Created by the Investment Management Association only at the start of 2012, by the time its first birthday came around last month the sector had already attracted net inflows of £1.4 billion. Given the benefits on offer, which include income, portfolio diversification, and the potential for capital growth, it's easy to see why.
Traditionally, equity-income approaches have focused on a single country. For UK investors, this has generally been the domestic stock market, which has acquired a reputation as a high-yielding market. Sentimentality also plays its part here. Investors often feel comfortable with companies whose products they use in their day-to-day lives. But this is changing fast.
Today, the UK market's high-yielding reputation is fading, while a growing number of international rivals are paying increasingly attractive dividends. By the end of 2012, none of the world's top 10 high-yielding stocks were UK-listed.
Indeed, UK-focused investors may be surprised to learn that of the world's 100 highest-yielding companies, 84 are listed outside Britain.
Because of the greater degree of choice (a good thing in itself), searching for income globally also reduces the risk associated with income concentration. For example, the top 10 dividend payers in the MSCI UK account for 51% of the income available from the index, so if one suspends its dividend – as BP did following the Gulf of Mexico oil spill – investors can be hit hard. By contrast, the top 10 in a global context provide just under 10% of the income available from the corresponding world index.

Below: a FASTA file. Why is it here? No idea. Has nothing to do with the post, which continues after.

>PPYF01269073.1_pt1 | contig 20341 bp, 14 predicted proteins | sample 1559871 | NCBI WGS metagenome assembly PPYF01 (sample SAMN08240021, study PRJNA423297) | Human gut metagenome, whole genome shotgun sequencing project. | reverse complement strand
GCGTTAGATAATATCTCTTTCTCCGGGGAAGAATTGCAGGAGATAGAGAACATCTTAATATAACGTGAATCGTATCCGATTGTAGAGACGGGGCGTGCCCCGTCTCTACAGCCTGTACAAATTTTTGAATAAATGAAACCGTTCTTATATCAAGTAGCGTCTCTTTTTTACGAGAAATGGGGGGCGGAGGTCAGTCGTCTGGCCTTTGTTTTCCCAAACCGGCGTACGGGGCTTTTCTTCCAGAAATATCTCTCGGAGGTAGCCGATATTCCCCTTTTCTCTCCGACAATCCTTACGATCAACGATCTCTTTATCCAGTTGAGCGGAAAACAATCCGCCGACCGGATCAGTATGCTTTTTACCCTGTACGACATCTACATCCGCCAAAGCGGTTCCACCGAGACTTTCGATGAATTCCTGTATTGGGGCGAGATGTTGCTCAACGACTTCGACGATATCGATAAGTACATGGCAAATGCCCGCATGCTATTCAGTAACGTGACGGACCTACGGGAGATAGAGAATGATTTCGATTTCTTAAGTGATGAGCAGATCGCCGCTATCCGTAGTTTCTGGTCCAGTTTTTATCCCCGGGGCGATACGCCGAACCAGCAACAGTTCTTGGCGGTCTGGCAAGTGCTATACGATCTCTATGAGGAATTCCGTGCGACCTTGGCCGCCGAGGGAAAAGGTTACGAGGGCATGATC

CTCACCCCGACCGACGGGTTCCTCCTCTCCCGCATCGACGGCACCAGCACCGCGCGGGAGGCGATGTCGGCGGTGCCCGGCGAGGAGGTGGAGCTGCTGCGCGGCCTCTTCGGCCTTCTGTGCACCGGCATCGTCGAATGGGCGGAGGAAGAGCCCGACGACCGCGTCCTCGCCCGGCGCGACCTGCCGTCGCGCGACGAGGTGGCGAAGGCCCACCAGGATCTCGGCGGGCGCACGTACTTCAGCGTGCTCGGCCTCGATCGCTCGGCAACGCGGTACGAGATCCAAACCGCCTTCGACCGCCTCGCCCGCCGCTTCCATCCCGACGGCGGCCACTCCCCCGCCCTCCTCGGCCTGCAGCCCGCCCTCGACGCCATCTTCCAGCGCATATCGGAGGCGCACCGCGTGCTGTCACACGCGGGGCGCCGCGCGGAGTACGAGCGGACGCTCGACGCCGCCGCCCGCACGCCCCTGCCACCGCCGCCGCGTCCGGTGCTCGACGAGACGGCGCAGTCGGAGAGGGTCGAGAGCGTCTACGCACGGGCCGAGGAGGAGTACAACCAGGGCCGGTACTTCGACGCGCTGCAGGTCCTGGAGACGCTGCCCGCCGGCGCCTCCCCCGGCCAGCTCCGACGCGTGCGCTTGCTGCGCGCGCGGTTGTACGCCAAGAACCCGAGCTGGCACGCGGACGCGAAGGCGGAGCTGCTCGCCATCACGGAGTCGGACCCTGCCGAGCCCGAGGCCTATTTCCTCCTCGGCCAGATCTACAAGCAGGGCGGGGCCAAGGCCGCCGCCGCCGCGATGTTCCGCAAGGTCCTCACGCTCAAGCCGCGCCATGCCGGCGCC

For newcomers to global equity income investing, several other aspects of the sector will come as a surprise. One is the performance of the kind of stocks in which global equity income strategies typically invest. At Martin Currie, I focus on high-quality companies from around the world that offer high, growing, and sustainable dividends.
It would be easy to suppose that restricting a portfolio solely to such companies would necessarily mean sacrificing something in terms of performance. History, however, suggests the opposite.
Take the MSCI World High Dividend Yield index, which comprises 300 high-yielding stocks with growing and well-covered dividends.
Over the 17 years since its inception, it has not only delivered a better total return (ie with dividends reinvested) than either the MSCI World or the FTSE-100, but it has also outperformed in capital-only terms. What's more, it has done so with lower volatility than either of these indices.
So in summary, a global equity-income approach offers not only a welcome degree of diversification for income-focused investors, but also the prospect of superior returns for those who seek long-term capital growth. The current environment of low interest rates and bond yields only adds to the appeal – especially as many of the largest companies have healthy balance sheets, giving them plenty of scope to return cash to shareholders.
But perhaps the most surprising thing is the scale of the opportunity yet to be taken up by UK investors. As of the end of 2012, a whopping £54.4bn was still invested in the 100 existing UK-focused equity income funds, while the 22 global equity income funds accounted for just £5.1bn. By the time of the sector's second birthday next Hogmanay, I'll be amazed if this last figure hasn't increased considerably.
Alan Porter manages the Global Equity Income Fund & Securities Trust of Scotland at Martin Currie